I sprinkled my tart generously with nutmeg powder as that's how Aussies do it in bakeries! In the Great British Bake Off, Paul Hollywood did that too. However, feel free to decorate yours with fruit, or whatever you desire!
I hope you enjoy this custard pie recipe!
See my other vegan classic recipes:
- Buttery vegan brioche
- Vegan Zebra Bundt Cake
- Vegan Pina Colada Cake
- Black Forest Tart
- Vegan Egg Custard Tarts (Chinese style)
Or other vegan Australian dessert recipes:
- Easy vegan lamingtons
- Vegan Lamington Tart
- Decadent raw vegan lamington bliss balls
- Vegan Cherry Ripe Cups
Vegan Custard Tart
- 1 ¼ cups (155g) all-purpose plain flour, (note 1 for gluten free)
- ⅓ cup (75g) vegan butter or margarine
- 3 tablespoons (35g) granulated sugar, or coconut sugar
- 1 tablespoon (15g) cold water, if needed
- 1 ½ cups (360g) thick scoopable canned coconut cream, (note 2)
- 1 ¼ cups (310g) soy milk, or any plant-based milk (note 3)
- ½ cup (55g) corn starch / corn flour
- ⅓ cup (65g) granulated sugar, or maple syrup to taste
- 2 tablespoons vegan butter, optional for extra richness
- 1 tablespoon vanilla extract
- Pinch of turmeric
- Pinch of black salt (kala namak), optional
To make the pastry:
- Preheat the oven to 180°C (350°F). Line the bottom of an 20 cm (8 inch) loose-bottom tart tin.
- Add all the base ingredients to a medium size bowl or food processor. If the mixture is too crumbly, add some extra water and mix until it becomes a pliable dough. If the mixture is too wet, add a little more flour and mix again.
- On a floured surface, roll out the pastry into a thin circle about 5 mm (¼ inch) thick. Transfer the pastry to the tart tin and press it against the base and sides to form a crust. Trim off the excess. If there are any holes, patch it up with the remaining pastry. Prick the bottom with a fork to let hot air escape when baking.
- Bake the crust for 10-15 minutes, or until the pastry is slightly golden. Allow the pastry to cool in the tart tin.
To make the custard:
- Add all ingredients to a medium saucepan (without heating). Whisk until there are no more lumps of corn flour.
- Place the saucepan over medium heat. Cook the mixture for about 10-15 minutes while stirring. Taste test the custard and add more butter, vanilla or black salt if desired (though the above ratios should be enough).
- The mixture is ready when you can lift your whisk and it leaves little 'ribbons' of custard. The custard should coat the back of a spatula (see pictures above) and be a thick custard consistency.
- Remove the saucepan from the stove and cool for 10 minutes while stirring occasionally. If the mixture develops lumps, stir vigorously or blend with a stick blender.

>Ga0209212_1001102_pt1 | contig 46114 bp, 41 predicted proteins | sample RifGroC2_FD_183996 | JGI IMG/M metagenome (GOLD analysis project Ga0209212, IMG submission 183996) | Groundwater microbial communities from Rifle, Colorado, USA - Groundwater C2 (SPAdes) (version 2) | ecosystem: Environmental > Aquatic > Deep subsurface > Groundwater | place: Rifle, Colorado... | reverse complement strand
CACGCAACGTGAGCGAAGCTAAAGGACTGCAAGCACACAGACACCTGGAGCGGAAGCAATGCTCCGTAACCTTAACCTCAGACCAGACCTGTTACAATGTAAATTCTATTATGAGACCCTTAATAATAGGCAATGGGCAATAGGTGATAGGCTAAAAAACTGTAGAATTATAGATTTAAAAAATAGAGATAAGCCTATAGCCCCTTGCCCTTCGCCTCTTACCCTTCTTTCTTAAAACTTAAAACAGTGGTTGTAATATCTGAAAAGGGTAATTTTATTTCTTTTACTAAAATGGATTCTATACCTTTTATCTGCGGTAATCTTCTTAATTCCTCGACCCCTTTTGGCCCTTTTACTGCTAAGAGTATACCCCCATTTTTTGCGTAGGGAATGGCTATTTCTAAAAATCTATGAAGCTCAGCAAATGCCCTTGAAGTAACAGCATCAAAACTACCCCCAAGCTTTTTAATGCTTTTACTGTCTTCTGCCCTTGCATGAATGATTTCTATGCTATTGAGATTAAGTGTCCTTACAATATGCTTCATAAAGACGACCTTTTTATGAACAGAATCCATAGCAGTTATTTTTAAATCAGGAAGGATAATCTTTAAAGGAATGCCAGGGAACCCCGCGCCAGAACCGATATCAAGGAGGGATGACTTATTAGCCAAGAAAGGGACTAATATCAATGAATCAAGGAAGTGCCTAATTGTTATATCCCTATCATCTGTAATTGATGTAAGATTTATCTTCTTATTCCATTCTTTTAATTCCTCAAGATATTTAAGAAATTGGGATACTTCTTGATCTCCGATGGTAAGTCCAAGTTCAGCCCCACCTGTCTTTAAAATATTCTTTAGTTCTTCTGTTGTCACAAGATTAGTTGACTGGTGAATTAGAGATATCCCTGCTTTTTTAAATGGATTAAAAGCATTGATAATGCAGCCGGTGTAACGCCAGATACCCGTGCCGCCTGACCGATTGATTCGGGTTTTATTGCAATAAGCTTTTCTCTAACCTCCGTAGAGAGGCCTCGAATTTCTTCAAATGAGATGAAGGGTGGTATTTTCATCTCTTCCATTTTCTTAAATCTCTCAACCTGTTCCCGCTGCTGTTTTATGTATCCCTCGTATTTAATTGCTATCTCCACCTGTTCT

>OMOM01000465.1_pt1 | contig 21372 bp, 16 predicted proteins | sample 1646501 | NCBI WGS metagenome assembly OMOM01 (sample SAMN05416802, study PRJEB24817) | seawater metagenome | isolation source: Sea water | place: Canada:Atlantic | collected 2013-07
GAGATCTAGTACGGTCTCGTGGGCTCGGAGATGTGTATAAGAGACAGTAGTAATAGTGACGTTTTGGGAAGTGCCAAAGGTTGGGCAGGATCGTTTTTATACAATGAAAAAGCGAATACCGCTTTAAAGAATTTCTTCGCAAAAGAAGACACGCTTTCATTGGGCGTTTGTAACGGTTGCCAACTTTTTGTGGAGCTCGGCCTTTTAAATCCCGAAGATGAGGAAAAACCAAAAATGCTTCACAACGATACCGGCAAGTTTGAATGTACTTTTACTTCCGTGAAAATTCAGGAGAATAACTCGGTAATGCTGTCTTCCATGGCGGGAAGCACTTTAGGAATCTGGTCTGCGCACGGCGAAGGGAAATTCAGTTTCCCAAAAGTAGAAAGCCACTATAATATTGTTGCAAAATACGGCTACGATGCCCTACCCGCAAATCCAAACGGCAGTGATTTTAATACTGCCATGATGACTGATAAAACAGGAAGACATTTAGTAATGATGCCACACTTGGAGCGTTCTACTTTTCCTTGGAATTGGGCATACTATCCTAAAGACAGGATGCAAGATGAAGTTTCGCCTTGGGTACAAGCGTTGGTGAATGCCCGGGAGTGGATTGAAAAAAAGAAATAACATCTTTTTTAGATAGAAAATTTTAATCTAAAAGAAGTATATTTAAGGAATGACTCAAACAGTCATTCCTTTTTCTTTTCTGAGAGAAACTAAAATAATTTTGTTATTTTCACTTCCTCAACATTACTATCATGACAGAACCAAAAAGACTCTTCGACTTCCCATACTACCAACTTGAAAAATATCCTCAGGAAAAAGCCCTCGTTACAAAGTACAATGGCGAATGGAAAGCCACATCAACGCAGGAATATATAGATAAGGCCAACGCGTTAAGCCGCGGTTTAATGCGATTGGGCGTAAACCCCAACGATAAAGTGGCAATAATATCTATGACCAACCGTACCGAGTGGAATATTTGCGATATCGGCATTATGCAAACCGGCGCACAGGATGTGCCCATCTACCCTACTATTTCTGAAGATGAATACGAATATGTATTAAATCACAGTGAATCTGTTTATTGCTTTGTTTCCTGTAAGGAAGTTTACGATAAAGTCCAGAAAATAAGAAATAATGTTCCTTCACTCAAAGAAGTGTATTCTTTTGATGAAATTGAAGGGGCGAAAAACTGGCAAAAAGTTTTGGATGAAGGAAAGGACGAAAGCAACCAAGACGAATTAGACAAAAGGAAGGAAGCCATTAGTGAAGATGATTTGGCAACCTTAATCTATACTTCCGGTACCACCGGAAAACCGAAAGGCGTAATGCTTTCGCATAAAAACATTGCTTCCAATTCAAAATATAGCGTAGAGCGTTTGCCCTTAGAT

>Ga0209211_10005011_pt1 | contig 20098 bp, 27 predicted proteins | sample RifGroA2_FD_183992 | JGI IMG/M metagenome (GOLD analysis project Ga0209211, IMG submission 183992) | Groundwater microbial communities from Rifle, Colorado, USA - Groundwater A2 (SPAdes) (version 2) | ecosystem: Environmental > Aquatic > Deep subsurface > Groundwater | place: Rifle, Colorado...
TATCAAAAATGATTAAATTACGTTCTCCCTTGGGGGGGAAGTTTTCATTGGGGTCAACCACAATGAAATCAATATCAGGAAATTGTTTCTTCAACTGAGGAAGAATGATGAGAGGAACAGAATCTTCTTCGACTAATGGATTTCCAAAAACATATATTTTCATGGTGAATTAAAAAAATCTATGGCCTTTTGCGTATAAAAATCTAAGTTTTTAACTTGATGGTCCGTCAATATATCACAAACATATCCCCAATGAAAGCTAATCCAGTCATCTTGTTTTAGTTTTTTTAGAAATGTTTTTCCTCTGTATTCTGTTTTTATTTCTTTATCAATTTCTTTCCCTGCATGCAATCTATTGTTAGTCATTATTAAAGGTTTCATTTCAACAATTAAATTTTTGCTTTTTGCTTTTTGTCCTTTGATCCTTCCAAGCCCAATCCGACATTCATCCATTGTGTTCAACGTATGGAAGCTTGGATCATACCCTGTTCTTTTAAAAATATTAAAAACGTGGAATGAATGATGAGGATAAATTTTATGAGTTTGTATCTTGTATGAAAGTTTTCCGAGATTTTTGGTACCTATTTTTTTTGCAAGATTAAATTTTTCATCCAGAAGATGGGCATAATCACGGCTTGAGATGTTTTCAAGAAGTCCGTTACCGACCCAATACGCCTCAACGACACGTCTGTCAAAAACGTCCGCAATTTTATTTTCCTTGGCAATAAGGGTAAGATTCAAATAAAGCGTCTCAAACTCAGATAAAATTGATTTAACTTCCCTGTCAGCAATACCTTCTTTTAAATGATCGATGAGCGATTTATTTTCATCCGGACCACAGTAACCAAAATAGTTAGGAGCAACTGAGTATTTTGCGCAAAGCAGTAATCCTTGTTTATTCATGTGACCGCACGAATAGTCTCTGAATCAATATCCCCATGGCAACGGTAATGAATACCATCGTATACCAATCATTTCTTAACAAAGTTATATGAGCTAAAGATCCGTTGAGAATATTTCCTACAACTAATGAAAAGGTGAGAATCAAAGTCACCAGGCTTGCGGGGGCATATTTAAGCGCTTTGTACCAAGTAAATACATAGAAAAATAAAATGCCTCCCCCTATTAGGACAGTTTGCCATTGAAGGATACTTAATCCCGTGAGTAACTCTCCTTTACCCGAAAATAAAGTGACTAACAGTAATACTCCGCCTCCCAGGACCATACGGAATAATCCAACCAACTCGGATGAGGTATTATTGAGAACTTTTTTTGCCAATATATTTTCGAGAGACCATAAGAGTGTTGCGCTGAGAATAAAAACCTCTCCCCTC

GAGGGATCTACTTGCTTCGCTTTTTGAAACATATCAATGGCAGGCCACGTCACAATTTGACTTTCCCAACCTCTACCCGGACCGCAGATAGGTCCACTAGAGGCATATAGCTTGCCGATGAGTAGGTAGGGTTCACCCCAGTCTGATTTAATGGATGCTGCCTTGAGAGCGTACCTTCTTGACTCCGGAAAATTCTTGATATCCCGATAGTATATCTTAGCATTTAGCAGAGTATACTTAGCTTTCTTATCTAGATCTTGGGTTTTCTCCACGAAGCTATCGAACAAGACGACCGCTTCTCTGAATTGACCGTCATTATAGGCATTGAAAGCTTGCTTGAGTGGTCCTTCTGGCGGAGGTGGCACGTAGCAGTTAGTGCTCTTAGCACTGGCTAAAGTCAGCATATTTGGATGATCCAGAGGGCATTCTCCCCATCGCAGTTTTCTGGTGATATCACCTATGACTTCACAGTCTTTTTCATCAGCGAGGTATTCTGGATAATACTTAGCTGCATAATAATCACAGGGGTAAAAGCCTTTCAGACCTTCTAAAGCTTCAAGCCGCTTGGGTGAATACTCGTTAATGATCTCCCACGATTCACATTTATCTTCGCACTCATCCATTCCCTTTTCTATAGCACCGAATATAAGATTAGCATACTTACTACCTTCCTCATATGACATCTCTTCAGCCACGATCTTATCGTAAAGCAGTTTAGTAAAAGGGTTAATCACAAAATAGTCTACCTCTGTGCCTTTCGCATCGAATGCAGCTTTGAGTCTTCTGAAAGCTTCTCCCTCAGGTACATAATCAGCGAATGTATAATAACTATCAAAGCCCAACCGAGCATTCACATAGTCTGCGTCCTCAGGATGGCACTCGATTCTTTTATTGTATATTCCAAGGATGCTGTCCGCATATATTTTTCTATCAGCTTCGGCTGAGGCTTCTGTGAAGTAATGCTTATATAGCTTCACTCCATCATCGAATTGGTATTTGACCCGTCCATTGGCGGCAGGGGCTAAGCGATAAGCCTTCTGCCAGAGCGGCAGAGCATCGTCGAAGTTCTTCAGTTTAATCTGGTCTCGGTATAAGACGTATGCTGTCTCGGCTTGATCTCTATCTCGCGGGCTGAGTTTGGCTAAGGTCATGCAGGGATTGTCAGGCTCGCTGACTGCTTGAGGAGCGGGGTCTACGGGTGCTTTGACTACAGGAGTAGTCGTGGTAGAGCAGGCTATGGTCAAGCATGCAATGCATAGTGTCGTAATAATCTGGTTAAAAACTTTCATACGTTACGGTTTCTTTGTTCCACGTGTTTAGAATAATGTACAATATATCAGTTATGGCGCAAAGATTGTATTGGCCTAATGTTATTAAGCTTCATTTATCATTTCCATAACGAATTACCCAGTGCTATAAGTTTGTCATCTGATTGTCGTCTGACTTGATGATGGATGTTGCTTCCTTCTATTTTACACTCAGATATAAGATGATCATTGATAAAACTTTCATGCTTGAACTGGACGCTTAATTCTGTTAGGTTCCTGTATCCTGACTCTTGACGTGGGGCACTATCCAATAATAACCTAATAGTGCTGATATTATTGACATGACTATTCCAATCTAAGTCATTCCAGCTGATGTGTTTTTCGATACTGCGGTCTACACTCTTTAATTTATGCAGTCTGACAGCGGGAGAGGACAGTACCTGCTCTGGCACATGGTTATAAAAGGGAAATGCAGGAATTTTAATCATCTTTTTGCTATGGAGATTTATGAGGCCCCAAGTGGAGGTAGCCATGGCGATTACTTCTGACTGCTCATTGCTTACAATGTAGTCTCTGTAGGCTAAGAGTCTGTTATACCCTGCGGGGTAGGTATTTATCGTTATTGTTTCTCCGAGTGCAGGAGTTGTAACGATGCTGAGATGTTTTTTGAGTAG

- When the custard has thickened further, pour into your tart base. Chill in the fridge for at least 4 hours or until set (or 1-2 hours in the freezer if you're in a rush).
- The tart is ready when you press it and it gives only a little but is slightly wobbly. Sprinkle the tart with nutmeg and serve.
- The tart can be kept in an airtight container in the fridge for up to 5 days.
- For a gluten free vegan custard tart, use ⅔ cup (65g) almond meal/flour and ⅔ cup (105g) gluten-free flour blend which has xantham gum.
- With the right flavourings (butter, vanilla, black salt), this tart isn't overly coconutty. However, if you don't like coconut at all, substitute some of the coconut cream with another plant-based cream OR silken tofu in the same gram measurements. Blend the tofu before using it.
- People tend to like either creamy OR gelatinous custards. If you like creamy custards like a mille feuille, follow the ratios above. If you like gelatinous custards that are really wobbly, use 1 cup coconut cream (240g) and 1 ¾ cups (440g) soy milk. Cook the custard until it is a thick custard consistency.
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I am looking for a thick custard that I could pipe on top of a dessert. If I make the creamy custard, let it cool a bit, and then pour it into a piping bag and let chill/set up in the fridge, would it be a thick piping consistency or would it be too runny? Thanks!
Hi Bethany, sorry for the late reply. When the custard sets overnight, it needs to be mixed again before you pipe it. It may work if you let it set in a bowl, mix it well then use it. It will become slightly runny again but will still be thick. Alternatively, if you set the custard for just a few hours, it should be a good piping consistency! I hope that helps 🙂